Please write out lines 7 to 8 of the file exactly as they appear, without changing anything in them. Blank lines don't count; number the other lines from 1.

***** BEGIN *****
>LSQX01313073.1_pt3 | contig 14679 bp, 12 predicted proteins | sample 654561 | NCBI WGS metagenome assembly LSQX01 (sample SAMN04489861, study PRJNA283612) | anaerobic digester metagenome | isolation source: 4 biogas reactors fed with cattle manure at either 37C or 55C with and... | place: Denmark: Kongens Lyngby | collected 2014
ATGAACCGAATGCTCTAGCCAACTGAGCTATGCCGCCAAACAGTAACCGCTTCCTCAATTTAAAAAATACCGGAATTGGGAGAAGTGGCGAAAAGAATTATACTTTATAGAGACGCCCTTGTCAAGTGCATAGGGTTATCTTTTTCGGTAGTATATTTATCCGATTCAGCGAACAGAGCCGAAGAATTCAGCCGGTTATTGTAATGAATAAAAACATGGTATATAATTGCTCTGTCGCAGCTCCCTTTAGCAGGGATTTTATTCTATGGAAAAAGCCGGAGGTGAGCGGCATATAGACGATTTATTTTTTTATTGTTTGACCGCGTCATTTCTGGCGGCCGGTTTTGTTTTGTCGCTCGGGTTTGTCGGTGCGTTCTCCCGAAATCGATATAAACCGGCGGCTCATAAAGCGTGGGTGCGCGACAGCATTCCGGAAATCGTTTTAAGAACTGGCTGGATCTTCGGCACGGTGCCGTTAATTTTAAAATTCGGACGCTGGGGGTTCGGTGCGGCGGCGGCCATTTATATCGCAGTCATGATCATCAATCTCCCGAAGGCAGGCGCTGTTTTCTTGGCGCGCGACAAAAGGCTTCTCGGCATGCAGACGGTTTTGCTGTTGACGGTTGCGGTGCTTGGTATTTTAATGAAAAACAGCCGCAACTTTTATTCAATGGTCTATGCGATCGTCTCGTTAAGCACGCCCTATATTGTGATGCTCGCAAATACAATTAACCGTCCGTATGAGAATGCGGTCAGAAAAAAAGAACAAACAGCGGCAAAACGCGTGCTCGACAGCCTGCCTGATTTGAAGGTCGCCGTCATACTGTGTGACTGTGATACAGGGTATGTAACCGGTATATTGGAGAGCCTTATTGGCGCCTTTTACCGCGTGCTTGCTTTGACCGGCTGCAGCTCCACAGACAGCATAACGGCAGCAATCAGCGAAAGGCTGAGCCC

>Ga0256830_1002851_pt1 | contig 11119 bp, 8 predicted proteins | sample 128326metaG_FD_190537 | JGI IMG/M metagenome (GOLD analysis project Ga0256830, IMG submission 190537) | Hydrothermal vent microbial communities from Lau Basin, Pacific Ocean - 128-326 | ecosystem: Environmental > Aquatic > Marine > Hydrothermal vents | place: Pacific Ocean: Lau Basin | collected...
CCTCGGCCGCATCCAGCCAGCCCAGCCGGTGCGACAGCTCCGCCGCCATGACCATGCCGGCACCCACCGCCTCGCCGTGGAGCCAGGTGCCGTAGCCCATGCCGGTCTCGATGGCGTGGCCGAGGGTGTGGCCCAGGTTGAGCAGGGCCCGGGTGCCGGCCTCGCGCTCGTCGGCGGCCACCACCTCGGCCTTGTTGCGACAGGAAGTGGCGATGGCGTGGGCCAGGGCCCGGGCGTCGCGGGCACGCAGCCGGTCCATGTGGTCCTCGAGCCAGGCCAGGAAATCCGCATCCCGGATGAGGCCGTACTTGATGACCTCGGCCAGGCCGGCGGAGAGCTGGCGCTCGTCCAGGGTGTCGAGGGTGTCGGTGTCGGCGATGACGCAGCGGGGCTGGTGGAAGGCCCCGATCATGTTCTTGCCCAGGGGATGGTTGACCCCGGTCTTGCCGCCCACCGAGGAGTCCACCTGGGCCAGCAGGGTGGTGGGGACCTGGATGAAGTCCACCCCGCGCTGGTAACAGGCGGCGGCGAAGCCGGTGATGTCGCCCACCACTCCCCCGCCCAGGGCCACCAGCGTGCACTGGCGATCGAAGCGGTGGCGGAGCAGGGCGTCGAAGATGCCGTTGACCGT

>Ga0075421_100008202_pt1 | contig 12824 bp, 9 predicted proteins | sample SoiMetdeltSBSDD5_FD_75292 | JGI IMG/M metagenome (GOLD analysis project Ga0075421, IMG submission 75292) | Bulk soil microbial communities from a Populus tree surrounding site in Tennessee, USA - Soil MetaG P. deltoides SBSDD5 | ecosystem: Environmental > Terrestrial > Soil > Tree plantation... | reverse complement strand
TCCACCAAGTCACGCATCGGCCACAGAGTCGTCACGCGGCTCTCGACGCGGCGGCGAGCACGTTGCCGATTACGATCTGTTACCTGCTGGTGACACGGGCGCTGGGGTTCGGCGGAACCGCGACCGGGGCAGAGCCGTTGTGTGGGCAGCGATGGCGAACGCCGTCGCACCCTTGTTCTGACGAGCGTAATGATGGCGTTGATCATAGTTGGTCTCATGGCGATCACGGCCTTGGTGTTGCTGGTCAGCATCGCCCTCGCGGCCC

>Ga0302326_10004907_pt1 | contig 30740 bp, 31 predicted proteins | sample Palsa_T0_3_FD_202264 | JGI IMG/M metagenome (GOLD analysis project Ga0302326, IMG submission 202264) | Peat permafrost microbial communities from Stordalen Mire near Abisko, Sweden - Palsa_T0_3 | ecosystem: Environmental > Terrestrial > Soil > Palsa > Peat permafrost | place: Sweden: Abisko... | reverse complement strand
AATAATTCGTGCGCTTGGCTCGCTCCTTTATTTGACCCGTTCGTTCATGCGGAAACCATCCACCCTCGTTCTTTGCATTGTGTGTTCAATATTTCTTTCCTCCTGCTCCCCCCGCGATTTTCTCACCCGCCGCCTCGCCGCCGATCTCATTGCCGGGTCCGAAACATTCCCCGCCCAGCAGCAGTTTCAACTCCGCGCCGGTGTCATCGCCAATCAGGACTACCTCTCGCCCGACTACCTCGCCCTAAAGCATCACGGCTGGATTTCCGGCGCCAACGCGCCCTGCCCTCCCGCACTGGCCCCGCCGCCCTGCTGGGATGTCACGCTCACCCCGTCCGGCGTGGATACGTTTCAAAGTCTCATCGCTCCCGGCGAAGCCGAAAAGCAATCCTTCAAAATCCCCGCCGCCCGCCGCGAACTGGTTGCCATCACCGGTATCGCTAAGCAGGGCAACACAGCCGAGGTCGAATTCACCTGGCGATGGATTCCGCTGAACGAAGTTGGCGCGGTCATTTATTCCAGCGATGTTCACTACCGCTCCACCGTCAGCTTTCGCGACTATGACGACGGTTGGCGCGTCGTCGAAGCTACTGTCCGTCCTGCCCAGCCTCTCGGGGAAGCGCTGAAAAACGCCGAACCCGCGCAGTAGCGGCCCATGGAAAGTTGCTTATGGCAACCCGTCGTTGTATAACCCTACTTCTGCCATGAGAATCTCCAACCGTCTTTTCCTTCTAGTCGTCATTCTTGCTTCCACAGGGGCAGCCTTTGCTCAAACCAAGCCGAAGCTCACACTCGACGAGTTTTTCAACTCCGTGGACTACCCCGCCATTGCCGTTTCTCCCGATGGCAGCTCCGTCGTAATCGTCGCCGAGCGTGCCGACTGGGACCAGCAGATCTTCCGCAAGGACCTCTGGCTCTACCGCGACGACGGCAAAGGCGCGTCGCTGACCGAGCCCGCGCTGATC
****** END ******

>Ga0302326_10004907_pt1 | contig 30740 bp, 31 predicted proteins | sample Palsa_T0_3_FD_202264 | JGI IMG/M metagenome (GOLD analysis project Ga0302326, IMG submission 202264) | Peat permafrost microbial communities from Stordalen Mire near Abisko, Sweden - Palsa_T0_3 | ecosystem: Environmental > Terrestrial > Soil > Palsa > Peat permafrost | place: Sweden: Abisko... | reverse complement strand
AATAATTCGTGCGCTTGGCTCGCTCCTTTATTTGACCCGTTCGTTCATGCGGAAACCATCCACCCTCGTTCTTTGCATTGTGTGTTCAATATTTCTTTCCTCCTGCTCCCCCCGCGATTTTCTCACCCGCCGCCTCGCCGCCGATCTCATTGCCGGGTCCGAAACATTCCCCGCCCAGCAGCAGTTTCAACTCCGCGCCGGTGTCATCGCCAATCAGGACTACCTCTCGCCCGACTACCTCGCCCTAAAGCATCACGGCTGGATTTCCGGCGCCAACGCGCCCTGCCCTCCCGCACTGGCCCCGCCGCCCTGCTGGGATGTCACGCTCACCCCGTCCGGCGTGGATACGTTTCAAAGTCTCATCGCTCCCGGCGAAGCCGAAAAGCAATCCTTCAAAATCCCCGCCGCCCGCCGCGAACTGGTTGCCATCACCGGTATCGCTAAGCAGGGCAACACAGCCGAGGTCGAATTCACCTGGCGATGGATTCCGCTGAACGAAGTTGGCGCGGTCATTTATTCCAGCGATGTTCACTACCGCTCCACCGTCAGCTTTCGCGACTATGACGACGGTTGGCGCGTCGTCGAAGCTACTGTCCGTCCTGCCCAGCCTCTCGGGGAAGCGCTGAAAAACGCCGAACCCGCGCAGTAGCGGCCCATGGAAAGTTGCTTATGGCAACCCGTCGTTGTATAACCCTACTTCTGCCATGAGAATCTCCAACCGTCTTTTCCTTCTAGTCGTCATTCTTGCTTCCACAGGGGCAGCCTTTGCTCAAACCAAGCCGAAGCTCACACTCGACGAGTTTTTCAACTCCGTGGACTACCCCGCCATTGCCGTTTCTCCCGATGGCAGCTCCGTCGTAATCGTCGCCGAGCGTGCCGACTGGGACCAGCAGATCTTCCGCAAGGACCTCTGGCTCTACCGCGACGACGGCAAAGGCGCGTCGCTGACCGAGCCCGCGCTGATC